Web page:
Last year on March 29th and 30 the Savannah Wildlife Refuge sponsored their first Youth Turkey Hunt. They opened the hunt to any hunter b under the age of 16. A parent or guardian had to accompany the hunter along with a local mentor. The hunt was cosponsored by the Georgia NWTF, with David Wamer, director of the Save the Hunt Program. Monica Harris and Russ Webb, Operations Managers of the wildlife center organized the event.
The Refuge is a 30,000 acre track of land approximately 15 miles NW of the City of Savannah on the Savannah River, with property in both the Georgia and South Carolina. The refuge closed the property for general hunting until after this hunt. However rainfall the month prior to the hunt had the river 6 feet above flood stage and consumed 30 to 60% of the refuge.
The Hunters were chosen from a lottery style drawing. With the hunters being notified a month in advance. The only requirements prior to the hunt were that the hunters regardless of age must have a Hunter Education certificate. Or have completed one of the on line courses. On the evening prior to the hunt Christine Rocka, NWTF Education Director and a wildlife biologist gave a Turkey 101 class. Andy Taylor, a certified Hunted Education Instructor gave a safety briefing and a review of the hunter education course. After which, 2 of the hunters were required to take the final test and both were issued their Hunter Education certificate.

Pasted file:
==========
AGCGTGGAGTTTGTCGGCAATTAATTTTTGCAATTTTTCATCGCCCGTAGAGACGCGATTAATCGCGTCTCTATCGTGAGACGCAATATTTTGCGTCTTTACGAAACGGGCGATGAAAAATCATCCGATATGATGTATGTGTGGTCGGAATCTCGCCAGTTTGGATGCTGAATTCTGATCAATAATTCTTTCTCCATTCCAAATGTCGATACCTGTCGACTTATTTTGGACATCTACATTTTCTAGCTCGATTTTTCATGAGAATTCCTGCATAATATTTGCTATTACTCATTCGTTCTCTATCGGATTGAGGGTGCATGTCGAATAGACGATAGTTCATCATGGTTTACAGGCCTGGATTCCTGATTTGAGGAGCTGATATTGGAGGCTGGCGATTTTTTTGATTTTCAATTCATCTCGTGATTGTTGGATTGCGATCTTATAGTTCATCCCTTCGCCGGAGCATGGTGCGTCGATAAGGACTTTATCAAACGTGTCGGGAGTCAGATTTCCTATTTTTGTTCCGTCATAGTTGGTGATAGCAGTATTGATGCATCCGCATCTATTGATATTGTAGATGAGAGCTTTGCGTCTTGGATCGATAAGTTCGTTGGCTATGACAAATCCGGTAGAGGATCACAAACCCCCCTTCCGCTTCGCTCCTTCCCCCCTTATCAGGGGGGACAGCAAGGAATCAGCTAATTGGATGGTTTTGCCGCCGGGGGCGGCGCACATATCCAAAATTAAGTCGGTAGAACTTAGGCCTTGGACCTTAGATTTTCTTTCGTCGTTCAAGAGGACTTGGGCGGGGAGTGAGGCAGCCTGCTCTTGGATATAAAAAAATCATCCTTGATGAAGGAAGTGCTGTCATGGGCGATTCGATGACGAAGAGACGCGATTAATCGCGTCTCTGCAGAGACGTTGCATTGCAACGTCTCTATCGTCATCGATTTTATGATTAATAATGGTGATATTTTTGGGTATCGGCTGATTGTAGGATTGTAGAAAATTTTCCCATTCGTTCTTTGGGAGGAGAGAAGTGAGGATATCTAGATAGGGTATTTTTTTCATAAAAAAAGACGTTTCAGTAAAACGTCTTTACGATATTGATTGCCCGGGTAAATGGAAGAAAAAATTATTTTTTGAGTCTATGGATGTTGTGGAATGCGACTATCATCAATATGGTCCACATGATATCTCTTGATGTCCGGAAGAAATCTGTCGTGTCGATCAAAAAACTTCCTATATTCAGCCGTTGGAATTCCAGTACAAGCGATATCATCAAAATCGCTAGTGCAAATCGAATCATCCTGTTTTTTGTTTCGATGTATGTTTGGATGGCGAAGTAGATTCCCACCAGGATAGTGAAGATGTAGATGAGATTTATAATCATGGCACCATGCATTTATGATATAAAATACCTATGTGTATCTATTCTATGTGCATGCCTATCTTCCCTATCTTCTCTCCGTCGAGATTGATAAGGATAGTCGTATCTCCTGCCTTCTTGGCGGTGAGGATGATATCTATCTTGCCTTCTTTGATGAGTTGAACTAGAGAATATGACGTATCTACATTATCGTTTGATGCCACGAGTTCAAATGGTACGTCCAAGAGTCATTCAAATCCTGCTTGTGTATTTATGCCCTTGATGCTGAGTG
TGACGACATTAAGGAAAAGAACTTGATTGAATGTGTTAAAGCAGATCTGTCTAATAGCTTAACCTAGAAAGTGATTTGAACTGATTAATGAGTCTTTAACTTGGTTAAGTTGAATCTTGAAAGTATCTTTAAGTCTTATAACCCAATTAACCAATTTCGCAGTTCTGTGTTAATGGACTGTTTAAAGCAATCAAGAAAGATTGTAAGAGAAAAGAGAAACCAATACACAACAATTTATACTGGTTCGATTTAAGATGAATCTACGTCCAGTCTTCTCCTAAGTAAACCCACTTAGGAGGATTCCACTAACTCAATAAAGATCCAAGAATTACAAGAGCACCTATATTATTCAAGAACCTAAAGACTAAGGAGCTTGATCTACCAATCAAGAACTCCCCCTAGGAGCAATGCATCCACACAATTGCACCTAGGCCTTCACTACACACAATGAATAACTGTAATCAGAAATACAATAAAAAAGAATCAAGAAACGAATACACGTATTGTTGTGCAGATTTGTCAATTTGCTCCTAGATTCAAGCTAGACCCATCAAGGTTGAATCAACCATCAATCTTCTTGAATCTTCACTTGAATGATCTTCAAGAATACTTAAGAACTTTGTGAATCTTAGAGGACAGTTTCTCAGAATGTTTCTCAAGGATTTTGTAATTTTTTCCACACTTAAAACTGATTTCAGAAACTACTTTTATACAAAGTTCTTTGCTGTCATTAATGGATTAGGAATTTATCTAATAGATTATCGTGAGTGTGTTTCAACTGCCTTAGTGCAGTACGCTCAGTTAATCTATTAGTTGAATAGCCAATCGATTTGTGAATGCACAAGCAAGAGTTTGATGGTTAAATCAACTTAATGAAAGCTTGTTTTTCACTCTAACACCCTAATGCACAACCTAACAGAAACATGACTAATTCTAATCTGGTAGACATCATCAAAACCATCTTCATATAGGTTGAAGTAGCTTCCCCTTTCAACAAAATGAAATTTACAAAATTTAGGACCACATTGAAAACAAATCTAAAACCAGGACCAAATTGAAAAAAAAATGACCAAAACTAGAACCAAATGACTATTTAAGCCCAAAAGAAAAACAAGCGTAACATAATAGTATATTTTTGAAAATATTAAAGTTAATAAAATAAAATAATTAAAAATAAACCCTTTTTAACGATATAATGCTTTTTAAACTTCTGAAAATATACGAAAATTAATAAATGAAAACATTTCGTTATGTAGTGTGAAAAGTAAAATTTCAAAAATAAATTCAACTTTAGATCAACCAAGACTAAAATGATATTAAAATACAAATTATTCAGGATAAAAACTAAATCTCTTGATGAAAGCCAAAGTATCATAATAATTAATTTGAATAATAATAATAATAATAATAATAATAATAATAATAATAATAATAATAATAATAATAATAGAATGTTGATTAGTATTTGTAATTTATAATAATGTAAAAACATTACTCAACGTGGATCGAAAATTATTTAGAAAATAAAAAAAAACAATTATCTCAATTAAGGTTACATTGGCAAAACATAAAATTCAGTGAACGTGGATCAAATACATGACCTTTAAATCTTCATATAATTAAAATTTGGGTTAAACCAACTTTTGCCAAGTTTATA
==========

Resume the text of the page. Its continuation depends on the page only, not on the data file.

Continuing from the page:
On Saturday morning, Andy was paired up with Joseph Arnold, and were chosen to hunt a long track of land just to the North of the Savannah River in South Carolina. We hunted hard the first day but because or weather conditions none of the 10 hunting groups saw a bird and a limited amount of gobbling was herd. On day 2, we again went to our track of , land and it was a little better, we heard a couple of tree gobbles then nothing after 8 AM. We walked approx 4 miles that day and I wanted to take him to a small oak flat I found on Google Earth. We made our way to the flat and set up by a very large 300 year old Live Oak tree. At that point we were within 150 yards of my truck. I gave a cluck on a slate call and had a hen turkey answer it. She came along with a very mature Jake walked to our left and down into a gully. I told Joseph to hold tight we can call this bird back up, here. I started some clucks and purrs very softly and used a plastic bag to simulate a turkey scratching in the leaves. Less than 2 minutes later the jake had left the hen and was standing 25 yards to our front.
Now Joseph really didn’t have a turkey gun or proper ammo. I loaned him my Benelli. SBE II, loaded with the new Long Beard e.5 inch ammo, in #5s. Joseph placed ft he bead at the base of the birds neck and slowly squeezed off a round. Mr. Jake was dead before he hit the ground!